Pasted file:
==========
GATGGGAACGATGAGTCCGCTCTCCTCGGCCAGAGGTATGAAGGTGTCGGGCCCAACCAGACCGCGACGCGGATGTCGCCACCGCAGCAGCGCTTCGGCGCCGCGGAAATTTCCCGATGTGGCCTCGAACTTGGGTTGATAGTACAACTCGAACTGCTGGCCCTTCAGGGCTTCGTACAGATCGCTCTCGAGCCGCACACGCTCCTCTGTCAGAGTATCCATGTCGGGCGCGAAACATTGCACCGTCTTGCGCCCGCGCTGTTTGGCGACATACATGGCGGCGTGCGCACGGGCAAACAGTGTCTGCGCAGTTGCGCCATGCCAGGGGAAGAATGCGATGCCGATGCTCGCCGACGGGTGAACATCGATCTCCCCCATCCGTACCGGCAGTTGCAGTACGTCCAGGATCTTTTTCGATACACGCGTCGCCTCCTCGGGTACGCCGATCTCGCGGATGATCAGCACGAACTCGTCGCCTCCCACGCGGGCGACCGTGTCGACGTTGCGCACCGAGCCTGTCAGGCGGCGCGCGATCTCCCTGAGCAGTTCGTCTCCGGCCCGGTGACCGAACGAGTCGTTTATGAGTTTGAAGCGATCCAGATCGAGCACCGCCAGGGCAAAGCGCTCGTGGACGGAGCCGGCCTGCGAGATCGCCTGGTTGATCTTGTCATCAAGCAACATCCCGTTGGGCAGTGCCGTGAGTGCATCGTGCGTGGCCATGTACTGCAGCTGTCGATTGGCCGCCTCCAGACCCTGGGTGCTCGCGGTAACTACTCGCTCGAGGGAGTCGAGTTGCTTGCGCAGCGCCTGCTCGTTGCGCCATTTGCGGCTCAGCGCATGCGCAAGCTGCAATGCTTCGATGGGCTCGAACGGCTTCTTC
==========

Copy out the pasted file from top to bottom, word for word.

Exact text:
GATGGGAACGATGAGTCCGCTCTCCTCGGCCAGAGGTATGAAGGTGTCGGGCCCAACCAGACCGCGACGCGGATGTCGCCACCGCAGCAGCGCTTCGGCGCCGCGGAAATTTCCCGATGTGGCCTCGAACTTGGGTTGATAGTACAACTCGAACTGCTGGCCCTTCAGGGCTTCGTACAGATCGCTCTCGAGCCGCACACGCTCCTCTGTCAGAGTATCCATGTCGGGCGCGAAACATTGCACCGTCTTGCGCCCGCGCTGTTTGGCGACATACATGGCGGCGTGCGCACGGGCAAACAGTGTCTGCGCAGTTGCGCCATGCCAGGGGAAGAATGCGATGCCGATGCTCGCCGACGGGTGAACATCGATCTCCCCCATCCGTACCGGCAGTTGCAGTACGTCCAGGATCTTTTTCGATACACGCGTCGCCTCCTCGGGTACGCCGATCTCGCGGATGATCAGCACGAACTCGTCGCCTCCCACGCGGGCGACCGTGTCGACGTTGCGCACCGAGCCTGTCAGGCGGCGCGCGATCTCCCTGAGCAGTTCGTCTCCGGCCCGGTGACCGAACGAGTCGTTTATGAGTTTGAAGCGATCCAGATCGAGCACCGCCAGGGCAAAGCGCTCGTGGACGGAGCCGGCCTGCGAGATCGCCTGGTTGATCTTGTCATCAAGCAACATCCCGTTGGGCAGTGCCGTGAGTGCATCGTGCGTGGCCATGTACTGCAGCTGTCGATTGGCCGCCTCCAGACCCTGGGTGCTCGCGGTAACTACTCGCTCGAGGGAGTCGAGTTGCTTGCGCAGCGCCTGCTCGTTGCGCCATTTGCGGCTCAGCGCATGCGCAAGCTGCAATGCTTCGATGGGCTCGAACGGCTTCTTC